With its romantic Italian trappings, Venice lends itself to a certain kind of film festival: one with a lot of A-list talent and showy movies. This year’s event, which kicks off Wednesday, is no exception, with George Clooney, Madonna, Kate Winslet, Gwyneth Paltrow and Matt Damon expected to be on hand to premiere their films.
Many of the movies headed to Venice — including Clooney’s American presidential campaign drama “Ides of March,” which opens the fest, and Madonna’s Wallis Simpson drama “W.E.” — will also screen at the much larger Toronto International Film Festival, which begins Sept. 8. There’s also bound to be some overlap between Venice’s lineup and the programming at the Telluride Film Festival, which starts Friday, though the organizers of the Colorado event keep their titles under wraps until the very last minute.
A few high-profile pictures, though, will debut in Venice and then keep North American filmgoers, even festival audiences, waiting for a bit. Those films include Roman Polanski’s “Carnage,” an adaptation of Yasmina Reza’s Broadway play “God of Carnage”; Tomas Alfredson’s adaptation of John le Carre’s “Tinker, Tailor, Soldier, Spy” (with Gary Oldman as super spy George Smiley); and Al Pacino’s “Wilde Salome,” about Pacino’s obsession with Oscar Wilde and his controversial play “Salome.” Check out our photo gallery of high profile Venice titles here.
The Venice festival’s top honor, the Golden Lion, isn’t seen as a particularly good indicator of eventual attention from Oscar voters. Last year, Sofia Coppola’s “Somewhere” walked away with the award, while in 2009 the prize went to Samuel Maoz’s war drama “Lebanon”; neither landed Academy Award nominations. This year, Darren Aronofsky, director of last year’s Oscar best picture nominee “Black Swan,” will head up the Venice jury.
The Venice fest, which is in its 68th year, will feature 22 films in its international competition. Besides “Tinker, Tailor,” “Ides” and David Cronenberg’s “A Dangerous Method,” the field includes William Friedkin’s “Killer Joe” (a drama starring Emile Hirsch and Matthew McConaughey); Todd Solondz’s “Dark Horse,” starring Mia Farrow; and “Texas Killing Fields,” the directorial debut of Michael Mann’s daughter Ami Canaan Mann.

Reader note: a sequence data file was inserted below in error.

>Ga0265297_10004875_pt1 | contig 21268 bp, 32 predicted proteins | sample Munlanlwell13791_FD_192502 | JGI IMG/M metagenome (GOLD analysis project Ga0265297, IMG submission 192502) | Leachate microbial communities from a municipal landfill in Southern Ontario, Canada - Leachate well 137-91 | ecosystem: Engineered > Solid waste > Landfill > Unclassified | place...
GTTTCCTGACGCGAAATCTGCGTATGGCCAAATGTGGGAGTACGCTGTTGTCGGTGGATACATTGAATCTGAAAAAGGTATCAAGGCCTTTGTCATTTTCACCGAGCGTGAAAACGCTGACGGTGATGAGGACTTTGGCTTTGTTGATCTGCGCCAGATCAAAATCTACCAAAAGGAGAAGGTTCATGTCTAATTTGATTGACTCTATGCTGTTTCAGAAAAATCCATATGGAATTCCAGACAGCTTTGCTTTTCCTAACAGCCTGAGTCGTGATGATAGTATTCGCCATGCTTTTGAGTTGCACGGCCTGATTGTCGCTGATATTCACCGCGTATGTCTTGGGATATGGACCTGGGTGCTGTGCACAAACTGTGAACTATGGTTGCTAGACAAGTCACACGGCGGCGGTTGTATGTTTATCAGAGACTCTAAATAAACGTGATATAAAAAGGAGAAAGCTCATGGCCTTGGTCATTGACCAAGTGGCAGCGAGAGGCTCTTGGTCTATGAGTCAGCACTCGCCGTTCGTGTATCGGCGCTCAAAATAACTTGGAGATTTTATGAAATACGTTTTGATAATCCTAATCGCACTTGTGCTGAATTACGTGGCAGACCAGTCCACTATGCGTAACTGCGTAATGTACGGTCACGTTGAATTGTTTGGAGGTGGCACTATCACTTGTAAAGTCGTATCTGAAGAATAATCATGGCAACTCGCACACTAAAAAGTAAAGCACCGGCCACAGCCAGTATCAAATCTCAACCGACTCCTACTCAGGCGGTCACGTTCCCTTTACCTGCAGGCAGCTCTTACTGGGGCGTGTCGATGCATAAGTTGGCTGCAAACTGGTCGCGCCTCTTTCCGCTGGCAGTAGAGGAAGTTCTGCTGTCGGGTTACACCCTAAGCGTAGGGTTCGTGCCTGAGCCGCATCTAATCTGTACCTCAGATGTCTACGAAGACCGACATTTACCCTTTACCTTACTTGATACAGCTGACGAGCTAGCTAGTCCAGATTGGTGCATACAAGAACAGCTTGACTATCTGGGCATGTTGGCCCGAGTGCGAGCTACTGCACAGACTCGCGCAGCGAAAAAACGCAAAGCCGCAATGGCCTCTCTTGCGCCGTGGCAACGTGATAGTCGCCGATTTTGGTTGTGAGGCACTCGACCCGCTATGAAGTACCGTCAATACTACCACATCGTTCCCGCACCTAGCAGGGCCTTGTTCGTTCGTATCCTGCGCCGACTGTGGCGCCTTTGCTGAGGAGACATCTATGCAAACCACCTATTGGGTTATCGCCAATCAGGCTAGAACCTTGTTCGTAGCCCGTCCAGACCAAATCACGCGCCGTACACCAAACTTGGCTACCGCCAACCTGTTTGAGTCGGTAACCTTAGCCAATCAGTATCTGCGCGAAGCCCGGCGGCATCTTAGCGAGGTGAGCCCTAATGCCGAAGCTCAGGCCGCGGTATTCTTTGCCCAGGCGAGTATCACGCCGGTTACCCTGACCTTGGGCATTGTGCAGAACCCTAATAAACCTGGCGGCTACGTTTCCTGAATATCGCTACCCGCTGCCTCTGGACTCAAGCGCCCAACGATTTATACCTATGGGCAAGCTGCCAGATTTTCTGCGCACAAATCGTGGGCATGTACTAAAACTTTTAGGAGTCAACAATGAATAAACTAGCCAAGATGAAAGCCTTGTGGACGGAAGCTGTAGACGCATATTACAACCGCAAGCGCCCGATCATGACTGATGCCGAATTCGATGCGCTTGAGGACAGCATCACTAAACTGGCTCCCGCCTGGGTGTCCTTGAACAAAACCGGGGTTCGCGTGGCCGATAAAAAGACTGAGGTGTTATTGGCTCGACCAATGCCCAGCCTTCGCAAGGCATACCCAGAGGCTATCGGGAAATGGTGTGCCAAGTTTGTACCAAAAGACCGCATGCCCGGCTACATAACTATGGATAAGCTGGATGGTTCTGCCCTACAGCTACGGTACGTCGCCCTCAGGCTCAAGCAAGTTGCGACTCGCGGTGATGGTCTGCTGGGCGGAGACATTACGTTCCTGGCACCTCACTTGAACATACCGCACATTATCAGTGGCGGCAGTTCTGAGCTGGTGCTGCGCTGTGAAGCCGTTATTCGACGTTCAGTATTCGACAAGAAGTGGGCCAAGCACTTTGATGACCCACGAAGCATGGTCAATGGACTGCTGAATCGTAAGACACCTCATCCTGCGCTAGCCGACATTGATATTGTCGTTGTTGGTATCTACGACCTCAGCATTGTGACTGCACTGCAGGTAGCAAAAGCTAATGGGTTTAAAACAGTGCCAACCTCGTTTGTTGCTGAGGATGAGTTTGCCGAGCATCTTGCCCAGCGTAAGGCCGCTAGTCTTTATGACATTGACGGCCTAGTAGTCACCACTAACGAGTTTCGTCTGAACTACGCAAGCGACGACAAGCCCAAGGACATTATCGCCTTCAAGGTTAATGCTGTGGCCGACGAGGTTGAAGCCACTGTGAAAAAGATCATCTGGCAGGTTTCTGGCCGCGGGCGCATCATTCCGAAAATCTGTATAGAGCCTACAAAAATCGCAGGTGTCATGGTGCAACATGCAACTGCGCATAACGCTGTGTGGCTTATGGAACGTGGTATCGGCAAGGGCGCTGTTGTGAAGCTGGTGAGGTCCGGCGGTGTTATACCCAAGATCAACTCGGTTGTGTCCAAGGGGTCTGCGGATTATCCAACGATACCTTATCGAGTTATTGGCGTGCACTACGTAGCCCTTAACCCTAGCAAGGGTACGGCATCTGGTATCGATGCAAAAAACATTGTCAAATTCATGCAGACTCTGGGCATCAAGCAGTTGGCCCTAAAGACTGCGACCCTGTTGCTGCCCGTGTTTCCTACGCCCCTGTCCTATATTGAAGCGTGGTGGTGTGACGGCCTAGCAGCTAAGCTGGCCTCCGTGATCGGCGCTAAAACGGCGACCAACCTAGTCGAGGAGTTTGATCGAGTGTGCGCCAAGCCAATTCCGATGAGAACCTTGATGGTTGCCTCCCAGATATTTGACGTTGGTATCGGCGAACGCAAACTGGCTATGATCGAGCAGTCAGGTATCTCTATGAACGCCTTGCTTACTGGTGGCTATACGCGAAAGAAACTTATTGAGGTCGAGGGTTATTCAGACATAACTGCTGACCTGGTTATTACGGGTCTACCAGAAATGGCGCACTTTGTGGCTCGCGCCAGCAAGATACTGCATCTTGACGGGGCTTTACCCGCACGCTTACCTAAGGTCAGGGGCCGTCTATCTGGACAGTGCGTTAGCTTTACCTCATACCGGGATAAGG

Sony Pictures Classics is releasing “Carnage,” and co-head Michael Barker says he sees the Italian festival as particularly well suited to the film, which stars Jodie Foster, Christoph Waltz, John C. Reilly and Winslet.
“Venice is a perfect launching pad for ‘Carnage,’ ” he said. “The play is a huge hit all over the world and is about to open in Europe in the fall.”
After Venice, “Carnage” will play as the opening-night picture at the New York Film Festival, which starts Sept. 30. Because the play is set in New York, taking the film there next was a natural choice. But there was one hiccup — “Carnage” had to pull out of the Toronto festival because the New York fest won’t select a film for opening night that has played at any other North American festival.
Barker is pursuing a Venice-Toronto strategy with “A Dangerous Method,” a film that examines the friendship between renowned psychotherapists Sigmund Freud and Carl Jung. The film is slated for a general U.S. release at Thanksgiving, and he hopes the festivals will build buzz ahead of the crowded holiday season.
“To launch a film in Venice, you’re launching it to Europe. To launch in Toronto, you’re launching it to North America. The two together are a perfect combination,” Barker says. “And ‘A Dangerous Method’ is a very European story, but it’s also perfect for Toronto because it could be David Cronenberg’s most accessible film.”
Venice has also become a launching pad for high-profile studio films, such as this year’s “Ides,” from Sony Pictures, and Warner Bros.’ drama “Contagion,” from festival veteran Steven Soderbergh, which opens in U.S. theaters Sept. 9. Not only does the film feature a high-profile international cast including Damon, Winslet, Paltrow and Marion Cotillard, but its storyline — it’s about the spread of a killer virus around the world — has relevance to the international audience present at the festival.
Warner Bros. has used Venice to focus critical attention on films with overt commercial appeal, such as last year’s Ben Affleck heist drama “The Town.”
“I think the roles of festivals have changed in the last few years. It’s always been much more important for a smaller film looking for distribution, or one that doesn’t have the power of the studio behind it, to be at a festival. And we could accomplish a lot of what we do without them,” said Sue Kroll, Warner Bros. Pictures’ president of worldwide marketing.
“But I think it’s a wonderful place for us to be, especially for a movie like this: With the timing of the release, the international cast and this filmmaker, it helps us frame the movie and say to the press and critical audience that there is more” to “Contagion” than just its commercial appeal.
-- Nicole Sperling
Photos: "The Ides of March" (top) and "Carnage" (lower). Credit: Sony Pictures and Sony Pictures Classics